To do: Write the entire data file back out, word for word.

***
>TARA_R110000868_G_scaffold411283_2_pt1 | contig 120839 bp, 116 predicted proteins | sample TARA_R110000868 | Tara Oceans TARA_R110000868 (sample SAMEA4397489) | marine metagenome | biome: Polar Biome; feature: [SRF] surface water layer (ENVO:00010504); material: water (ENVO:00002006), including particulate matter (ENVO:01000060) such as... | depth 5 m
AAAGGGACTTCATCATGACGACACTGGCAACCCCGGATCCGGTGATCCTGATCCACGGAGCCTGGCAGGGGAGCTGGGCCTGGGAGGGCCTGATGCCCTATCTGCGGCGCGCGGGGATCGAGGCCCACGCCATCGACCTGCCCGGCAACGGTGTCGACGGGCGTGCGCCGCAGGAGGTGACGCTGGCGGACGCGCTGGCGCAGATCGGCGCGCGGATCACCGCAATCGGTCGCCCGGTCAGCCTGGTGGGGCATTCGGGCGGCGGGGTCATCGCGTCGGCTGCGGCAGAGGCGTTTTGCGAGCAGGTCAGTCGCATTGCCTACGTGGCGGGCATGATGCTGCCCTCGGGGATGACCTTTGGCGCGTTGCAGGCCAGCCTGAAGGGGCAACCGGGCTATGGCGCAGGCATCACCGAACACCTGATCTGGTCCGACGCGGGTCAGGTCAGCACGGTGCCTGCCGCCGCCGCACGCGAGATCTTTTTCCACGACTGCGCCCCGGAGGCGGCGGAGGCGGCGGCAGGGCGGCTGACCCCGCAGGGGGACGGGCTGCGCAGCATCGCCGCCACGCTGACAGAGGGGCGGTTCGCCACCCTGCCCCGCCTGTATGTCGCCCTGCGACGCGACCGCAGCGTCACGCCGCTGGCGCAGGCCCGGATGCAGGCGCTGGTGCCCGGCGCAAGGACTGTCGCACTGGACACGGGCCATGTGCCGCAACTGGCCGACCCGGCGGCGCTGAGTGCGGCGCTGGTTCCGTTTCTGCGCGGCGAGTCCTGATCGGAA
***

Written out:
>TARA_R110000868_G_scaffold411283_2_pt1 | contig 120839 bp, 116 predicted proteins | sample TARA_R110000868 | Tara Oceans TARA_R110000868 (sample SAMEA4397489) | marine metagenome | biome: Polar Biome; feature: [SRF] surface water layer (ENVO:00010504); material: water (ENVO:00002006), including particulate matter (ENVO:01000060) such as... | depth 5 m
AAAGGGACTTCATCATGACGACACTGGCAACCCCGGATCCGGTGATCCTGATCCACGGAGCCTGGCAGGGGAGCTGGGCCTGGGAGGGCCTGATGCCCTATCTGCGGCGCGCGGGGATCGAGGCCCACGCCATCGACCTGCCCGGCAACGGTGTCGACGGGCGTGCGCCGCAGGAGGTGACGCTGGCGGACGCGCTGGCGCAGATCGGCGCGCGGATCACCGCAATCGGTCGCCCGGTCAGCCTGGTGGGGCATTCGGGCGGCGGGGTCATCGCGTCGGCTGCGGCAGAGGCGTTTTGCGAGCAGGTCAGTCGCATTGCCTACGTGGCGGGCATGATGCTGCCCTCGGGGATGACCTTTGGCGCGTTGCAGGCCAGCCTGAAGGGGCAACCGGGCTATGGCGCAGGCATCACCGAACACCTGATCTGGTCCGACGCGGGTCAGGTCAGCACGGTGCCTGCCGCCGCCGCACGCGAGATCTTTTTCCACGACTGCGCCCCGGAGGCGGCGGAGGCGGCGGCAGGGCGGCTGACCCCGCAGGGGGACGGGCTGCGCAGCATCGCCGCCACGCTGACAGAGGGGCGGTTCGCCACCCTGCCCCGCCTGTATGTCGCCCTGCGACGCGACCGCAGCGTCACGCCGCTGGCGCAGGCCCGGATGCAGGCGCTGGTGCCCGGCGCAAGGACTGTCGCACTGGACACGGGCCATGTGCCGCAACTGGCCGACCCGGCGGCGCTGAGTGCGGCGCTGGTTCCGTTTCTGCGCGGCGAGTCCTGATCGGAA